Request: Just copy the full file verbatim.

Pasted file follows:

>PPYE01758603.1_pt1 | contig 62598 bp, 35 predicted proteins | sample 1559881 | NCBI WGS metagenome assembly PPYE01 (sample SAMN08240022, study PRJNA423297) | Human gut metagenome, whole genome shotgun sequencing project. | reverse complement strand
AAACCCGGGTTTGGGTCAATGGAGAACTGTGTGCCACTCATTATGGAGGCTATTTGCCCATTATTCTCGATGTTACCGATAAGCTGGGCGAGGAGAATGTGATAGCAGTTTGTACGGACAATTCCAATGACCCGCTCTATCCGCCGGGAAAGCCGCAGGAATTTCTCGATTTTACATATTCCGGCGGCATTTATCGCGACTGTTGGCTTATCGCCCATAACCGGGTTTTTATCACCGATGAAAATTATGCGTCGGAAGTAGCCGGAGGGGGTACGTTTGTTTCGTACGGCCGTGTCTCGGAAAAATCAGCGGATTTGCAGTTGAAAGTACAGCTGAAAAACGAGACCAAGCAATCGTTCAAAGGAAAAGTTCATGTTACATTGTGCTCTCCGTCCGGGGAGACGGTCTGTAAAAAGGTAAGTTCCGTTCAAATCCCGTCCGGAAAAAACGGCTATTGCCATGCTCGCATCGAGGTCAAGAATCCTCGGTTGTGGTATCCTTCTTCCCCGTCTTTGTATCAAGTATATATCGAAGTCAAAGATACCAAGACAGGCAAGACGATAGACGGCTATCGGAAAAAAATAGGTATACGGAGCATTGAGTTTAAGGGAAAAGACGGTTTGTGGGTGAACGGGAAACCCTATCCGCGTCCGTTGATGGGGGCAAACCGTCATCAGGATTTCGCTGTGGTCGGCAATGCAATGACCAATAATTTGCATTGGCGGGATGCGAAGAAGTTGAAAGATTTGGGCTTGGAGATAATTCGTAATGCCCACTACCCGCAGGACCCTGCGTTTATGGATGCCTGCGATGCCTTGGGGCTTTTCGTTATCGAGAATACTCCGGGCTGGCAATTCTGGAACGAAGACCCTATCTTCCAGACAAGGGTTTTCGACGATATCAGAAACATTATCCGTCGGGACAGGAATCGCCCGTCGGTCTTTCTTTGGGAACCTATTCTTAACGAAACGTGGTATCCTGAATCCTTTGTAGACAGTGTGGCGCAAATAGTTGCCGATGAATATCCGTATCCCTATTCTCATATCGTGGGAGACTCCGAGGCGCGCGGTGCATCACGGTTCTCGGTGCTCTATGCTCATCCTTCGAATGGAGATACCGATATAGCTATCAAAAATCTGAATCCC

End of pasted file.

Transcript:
>PPYE01758603.1_pt1 | contig 62598 bp, 35 predicted proteins | sample 1559881 | NCBI WGS metagenome assembly PPYE01 (sample SAMN08240022, study PRJNA423297) | Human gut metagenome, whole genome shotgun sequencing project. | reverse complement strand
AAACCCGGGTTTGGGTCAATGGAGAACTGTGTGCCACTCATTATGGAGGCTATTTGCCCATTATTCTCGATGTTACCGATAAGCTGGGCGAGGAGAATGTGATAGCAGTTTGTACGGACAATTCCAATGACCCGCTCTATCCGCCGGGAAAGCCGCAGGAATTTCTCGATTTTACATATTCCGGCGGCATTTATCGCGACTGTTGGCTTATCGCCCATAACCGGGTTTTTATCACCGATGAAAATTATGCGTCGGAAGTAGCCGGAGGGGGTACGTTTGTTTCGTACGGCCGTGTCTCGGAAAAATCAGCGGATTTGCAGTTGAAAGTACAGCTGAAAAACGAGACCAAGCAATCGTTCAAAGGAAAAGTTCATGTTACATTGTGCTCTCCGTCCGGGGAGACGGTCTGTAAAAAGGTAAGTTCCGTTCAAATCCCGTCCGGAAAAAACGGCTATTGCCATGCTCGCATCGAGGTCAAGAATCCTCGGTTGTGGTATCCTTCTTCCCCGTCTTTGTATCAAGTATATATCGAAGTCAAAGATACCAAGACAGGCAAGACGATAGACGGCTATCGGAAAAAAATAGGTATACGGAGCATTGAGTTTAAGGGAAAAGACGGTTTGTGGGTGAACGGGAAACCCTATCCGCGTCCGTTGATGGGGGCAAACCGTCATCAGGATTTCGCTGTGGTCGGCAATGCAATGACCAATAATTTGCATTGGCGGGATGCGAAGAAGTTGAAAGATTTGGGCTTGGAGATAATTCGTAATGCCCACTACCCGCAGGACCCTGCGTTTATGGATGCCTGCGATGCCTTGGGGCTTTTCGTTATCGAGAATACTCCGGGCTGGCAATTCTGGAACGAAGACCCTATCTTCCAGACAAGGGTTTTCGACGATATCAGAAACATTATCCGTCGGGACAGGAATCGCCCGTCGGTCTTTCTTTGGGAACCTATTCTTAACGAAACGTGGTATCCTGAATCCTTTGTAGACAGTGTGGCGCAAATAGTTGCCGATGAATATCCGTATCCCTATTCTCATATCGTGGGAGACTCCGAGGCGCGCGGTGCATCACGGTTCTCGGTGCTCTATGCTCATCCTTCGAATGGAGATACCGATATAGCTATCAAAAATCTGAATCCC